"I use the money that I get from cycling to buy food," Cooke said. "It's like a regular job, and I work super hard at it. I'm pretty frugal, and I've always been that way. But even now I've over-extended myself. Everything would have been fine had the team continued. But all of the sudden I have the commitments that I've made. I leased a home in Arizona this winter so I can train and have a great season with my sponsor's name on the front of my jersey. Now I'm stuck with that."
All the riders Cyclingnews spoke with Wednesday said they had been assured repeatedly by team management that the squad would return for 2013. Despite the broken promises, none of the riders blamed McManus or Escalera partner Dave Beck for the current state of affairs.
Former team rider Quinn Keogh, who had already decided to retire from the professional level the sport next year, said he believes the sponsor over-promised to management, and management over-promised to riders.
"It kind of flowed from the top down," he said.
Cooke agreed with Keogh's assessment, adding that he believed the management team had done everything it could to make sure the riders were taken care of. Cooke also took exception to Carkulis' statement, which blamed recent "scandals and deceit" in cycling as his reason for pulling the plug without notice.
"I don't buy it," Cooke said. "Our team is as clean as it comes. We're the good guys here. If one wants to support clean cycling and show clean cycling can be done successfully, our team is a great example."
Cooke also hasn't lost hope that Carkulis and Exergy Development Group will follow through on the promise to take care of the riders who have been hit pretty hard by the news.
"Maybe James [Carkulis] comes through, maybe he does," Cooke said. "He's come through in the past, so I'm not going to slag him off. It hasn't been great, but what else do we have at this point except hope. He was always a really nice and genuine person when he talked to us. He came to the races and shook all of our hands. He knew us by name, and that felt really nice."
While Cooke is desperately seeking a new ride for 2013, Johnson appears to have all but thrown in the towel on his pro career.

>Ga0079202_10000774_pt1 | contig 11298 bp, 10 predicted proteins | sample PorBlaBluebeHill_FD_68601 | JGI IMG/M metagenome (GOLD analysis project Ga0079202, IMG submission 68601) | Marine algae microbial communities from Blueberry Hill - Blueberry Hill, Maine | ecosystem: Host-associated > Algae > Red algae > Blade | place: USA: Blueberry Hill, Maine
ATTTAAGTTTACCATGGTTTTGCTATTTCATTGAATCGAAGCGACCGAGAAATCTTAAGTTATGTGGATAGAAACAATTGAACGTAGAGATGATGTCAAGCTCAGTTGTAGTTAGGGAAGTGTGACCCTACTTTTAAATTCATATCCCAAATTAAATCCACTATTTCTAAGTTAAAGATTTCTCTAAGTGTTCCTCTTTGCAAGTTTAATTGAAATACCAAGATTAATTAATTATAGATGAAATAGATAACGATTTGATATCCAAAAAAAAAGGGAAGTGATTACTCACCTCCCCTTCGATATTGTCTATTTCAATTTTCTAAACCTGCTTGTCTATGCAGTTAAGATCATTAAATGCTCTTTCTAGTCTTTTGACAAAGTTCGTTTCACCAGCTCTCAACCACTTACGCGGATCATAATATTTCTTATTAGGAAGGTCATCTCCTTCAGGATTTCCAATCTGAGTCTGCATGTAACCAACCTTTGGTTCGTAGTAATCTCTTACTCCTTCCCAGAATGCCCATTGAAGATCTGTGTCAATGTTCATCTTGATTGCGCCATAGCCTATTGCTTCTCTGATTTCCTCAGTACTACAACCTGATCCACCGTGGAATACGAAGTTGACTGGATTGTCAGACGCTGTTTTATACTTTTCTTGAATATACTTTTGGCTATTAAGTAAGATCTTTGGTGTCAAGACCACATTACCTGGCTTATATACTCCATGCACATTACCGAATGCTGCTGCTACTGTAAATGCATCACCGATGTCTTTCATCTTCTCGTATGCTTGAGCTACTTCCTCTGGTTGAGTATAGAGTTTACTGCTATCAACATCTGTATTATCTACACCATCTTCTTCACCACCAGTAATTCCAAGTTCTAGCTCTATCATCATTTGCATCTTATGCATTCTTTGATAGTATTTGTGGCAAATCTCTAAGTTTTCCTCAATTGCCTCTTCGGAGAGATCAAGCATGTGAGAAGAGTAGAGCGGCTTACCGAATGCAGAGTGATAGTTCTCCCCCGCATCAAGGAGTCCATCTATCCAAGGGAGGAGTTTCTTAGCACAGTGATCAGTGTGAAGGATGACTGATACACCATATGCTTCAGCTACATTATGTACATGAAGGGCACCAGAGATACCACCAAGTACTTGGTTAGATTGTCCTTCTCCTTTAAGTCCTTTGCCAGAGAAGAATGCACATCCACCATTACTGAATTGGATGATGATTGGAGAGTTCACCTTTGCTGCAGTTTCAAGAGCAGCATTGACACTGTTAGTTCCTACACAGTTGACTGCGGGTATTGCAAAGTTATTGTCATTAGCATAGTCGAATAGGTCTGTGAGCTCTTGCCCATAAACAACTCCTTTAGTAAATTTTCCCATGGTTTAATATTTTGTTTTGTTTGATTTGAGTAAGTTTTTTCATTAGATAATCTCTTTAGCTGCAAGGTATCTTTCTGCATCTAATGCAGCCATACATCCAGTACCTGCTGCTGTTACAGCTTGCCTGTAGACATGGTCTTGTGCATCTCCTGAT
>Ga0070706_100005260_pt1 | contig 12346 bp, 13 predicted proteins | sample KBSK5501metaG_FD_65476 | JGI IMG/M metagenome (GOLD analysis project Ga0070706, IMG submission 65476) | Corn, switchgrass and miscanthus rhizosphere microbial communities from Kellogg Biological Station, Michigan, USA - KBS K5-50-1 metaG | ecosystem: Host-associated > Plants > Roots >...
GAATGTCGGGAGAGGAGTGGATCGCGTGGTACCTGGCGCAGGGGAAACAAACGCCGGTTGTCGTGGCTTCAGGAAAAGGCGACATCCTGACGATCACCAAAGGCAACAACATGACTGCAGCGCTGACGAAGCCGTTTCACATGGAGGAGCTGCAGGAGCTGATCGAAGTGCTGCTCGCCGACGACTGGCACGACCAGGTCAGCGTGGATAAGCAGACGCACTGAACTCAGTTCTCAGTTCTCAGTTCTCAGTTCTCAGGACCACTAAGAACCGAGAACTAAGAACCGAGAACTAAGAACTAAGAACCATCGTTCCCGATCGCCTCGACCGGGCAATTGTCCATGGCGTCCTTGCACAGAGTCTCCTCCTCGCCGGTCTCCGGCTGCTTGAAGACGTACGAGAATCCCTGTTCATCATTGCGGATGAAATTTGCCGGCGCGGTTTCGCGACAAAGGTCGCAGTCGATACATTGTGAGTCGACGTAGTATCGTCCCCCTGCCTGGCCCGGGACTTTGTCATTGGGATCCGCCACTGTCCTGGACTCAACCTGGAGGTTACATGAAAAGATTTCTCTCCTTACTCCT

"I love cycling and love to do that for my job," Johnson said. "But I'm going to be 30 this year, and I'm not willing to go back to my vagabond cyclist days where I made no money and had to wear out my welcome on every couch and basement floor between here and the coast to make it work. There's a lot I want to do in this life, and I don't know how much I want to keep chasing cycling. This could be it."
Johnson, who turned pro when he was 28, said the abrupt end to the Team Exergy ride has been pretty rough, but he believes after the shock wears off he will look back on the past two seasons fondly.
"Team Exergy was hitting snooze button on the alarm clock and getting to go back to sleep and keep dreaming this awesome dream for a couple of years," he said.
- Article published:
- November 29, 2012, 20:54
- Cycling News
Vacansoleil rider recovering from serious Tour de France crash internal injuries
Wout Poels is cautiously optimistic about his return to racing. The Vacansoleil-DCM rider suffered serious internal injuries in a crash near the end of the sixth stage of the Tour de France this summer, but hopes to be back in the peloton at the Tour of Algarve next year.
He was one of those caught up in a mass crash on that stage of the Tour, and was diagnosed with a ruptured spleen and kidney, bruised lungs and three broken ribs.
"But I have always been convinced that I can return to the top as a cyclist,” he told De Telegraaf, even though at one point his future career seemed to be in doubt.
For a time it was thought he would lose a kidney, which, a doctor told him, would mean he must find a news sports, as “cycling with one kidney at he highest level was impossible, according to him. I was just panicked. I immediately called my brother Norbert, but he knew within half an hour to announce that Maarten Tjallingii and Christophe Brandt also have only a single kidney.”
Now, six months later, examinations have showed that 25 percent of the kidney is dead, but the remaining 75 percent has a good supply. Further examinations of the kidney's functionality must be undertaken, but the prospect that he will lose the kidney is now gone.
He is slowly making his way back into the routine, as he knows he has a long way to go. "It's not like I was out with a broken collarbone. My condition was really far below zero. Four surgeries under general anesthesia, plus weeks on morphine and being bedridden. There was barely anything left of my muscles. I literally had to learn to walk again.”
Poels' first step, after first getting back on his bike the end of September, was a training camp in Spain two weeks ago with teammates Lieuwe Westra and Bert-Jan Lindeman, where he “assumed that I could not follow my colleagues during that first training camp.” While he was unable to do any of the lead work, he was able to keep up with them.
“That's a huge boost,” he said. “It shows that I can live as a professional cyclist. But I also understand that in the short term I can't expect too much from my body.”
His sight is now turned to Portugal in the middle of February. “I hope to return in the peloton at the Tour of Algarve. Without expectations, but full of ambition. "